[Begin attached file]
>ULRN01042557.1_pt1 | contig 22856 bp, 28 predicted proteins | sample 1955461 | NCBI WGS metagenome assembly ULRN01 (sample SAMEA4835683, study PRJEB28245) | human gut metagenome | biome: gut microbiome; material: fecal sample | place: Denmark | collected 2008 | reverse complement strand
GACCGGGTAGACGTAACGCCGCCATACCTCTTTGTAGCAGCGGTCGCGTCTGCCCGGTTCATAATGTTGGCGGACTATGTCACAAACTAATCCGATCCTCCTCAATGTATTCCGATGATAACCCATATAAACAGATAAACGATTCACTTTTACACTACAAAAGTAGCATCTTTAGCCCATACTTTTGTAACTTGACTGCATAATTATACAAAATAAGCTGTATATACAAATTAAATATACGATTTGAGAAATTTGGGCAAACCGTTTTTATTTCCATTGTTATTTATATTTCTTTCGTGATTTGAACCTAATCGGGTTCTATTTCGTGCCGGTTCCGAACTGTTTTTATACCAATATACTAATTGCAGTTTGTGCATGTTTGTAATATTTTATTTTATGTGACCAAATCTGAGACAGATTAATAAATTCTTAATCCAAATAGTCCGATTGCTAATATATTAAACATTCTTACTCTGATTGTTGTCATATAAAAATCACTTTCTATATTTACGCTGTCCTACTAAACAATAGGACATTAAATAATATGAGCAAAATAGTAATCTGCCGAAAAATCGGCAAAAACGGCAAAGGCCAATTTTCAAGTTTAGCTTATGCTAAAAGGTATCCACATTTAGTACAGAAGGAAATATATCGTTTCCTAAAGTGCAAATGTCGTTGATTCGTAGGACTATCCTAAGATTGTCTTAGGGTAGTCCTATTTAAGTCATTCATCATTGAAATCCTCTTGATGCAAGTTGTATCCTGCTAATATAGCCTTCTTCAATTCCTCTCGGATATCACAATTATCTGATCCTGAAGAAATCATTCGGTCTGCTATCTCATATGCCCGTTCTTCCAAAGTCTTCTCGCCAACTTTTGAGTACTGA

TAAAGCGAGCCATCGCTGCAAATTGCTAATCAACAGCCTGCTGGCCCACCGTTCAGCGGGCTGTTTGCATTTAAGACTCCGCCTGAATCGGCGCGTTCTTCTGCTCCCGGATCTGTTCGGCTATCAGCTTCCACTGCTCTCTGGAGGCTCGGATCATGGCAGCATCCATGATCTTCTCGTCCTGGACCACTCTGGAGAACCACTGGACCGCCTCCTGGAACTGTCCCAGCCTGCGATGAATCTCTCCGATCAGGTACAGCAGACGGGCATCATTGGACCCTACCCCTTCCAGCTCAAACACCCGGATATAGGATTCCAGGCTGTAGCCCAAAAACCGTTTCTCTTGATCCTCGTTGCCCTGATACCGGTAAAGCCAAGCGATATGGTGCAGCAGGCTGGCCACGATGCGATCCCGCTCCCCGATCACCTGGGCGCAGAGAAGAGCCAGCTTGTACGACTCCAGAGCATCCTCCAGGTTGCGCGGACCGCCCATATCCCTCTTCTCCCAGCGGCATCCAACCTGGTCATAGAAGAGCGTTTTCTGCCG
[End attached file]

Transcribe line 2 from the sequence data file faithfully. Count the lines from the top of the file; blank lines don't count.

GACCGGGTAGACGTAACGCCGCCATACCTCTTTGTAGCAGCGGTCGCGTCTGCCCGGTTCATAATGTTGGCGGACTATGTCACAAACTAATCCGATCCTCCTCAATGTATTCCGATGATAACCCATATAAACAGATAAACGATTCACTTTTACACTACAAAAGTAGCATCTTTAGCCCATACTTTTGTAACTTGACTGCATAATTATACAAAATAAGCTGTATATACAAATTAAATATACGATTTGAGAAATTTGGGCAAACCGTTTTTATTTCCATTGTTATTTATATTTCTTTCGTGATTTGAACCTAATCGGGTTCTATTTCGTGCCGGTTCCGAACTGTTTTTATACCAATATACTAATTGCAGTTTGTGCATGTTTGTAATATTTTATTTTATGTGACCAAATCTGAGACAGATTAATAAATTCTTAATCCAAATAGTCCGATTGCTAATATATTAAACATTCTTACTCTGATTGTTGTCATATAAAAATCACTTTCTATATTTACGCTGTCCTACTAAACAATAGGACATTAAATAATATGAGCAAAATAGTAATCTGCCGAAAAATCGGCAAAAACGGCAAAGGCCAATTTTCAAGTTTAGCTTATGCTAAAAGGTATCCACATTTAGTACAGAAGGAAATATATCGTTTCCTAAAGTGCAAATGTCGTTGATTCGTAGGACTATCCTAAGATTGTCTTAGGGTAGTCCTATTTAAGTCATTCATCATTGAAATCCTCTTGATGCAAGTTGTATCCTGCTAATATAGCCTTCTTCAATTCCTCTCGGATATCACAATTATCTGATCCTGAAGAAATCATTCGGTCTGCTATCTCATATGCCCGTTCTTCCAAAGTCTTCTCGCCAACTTTTGAGTACTGA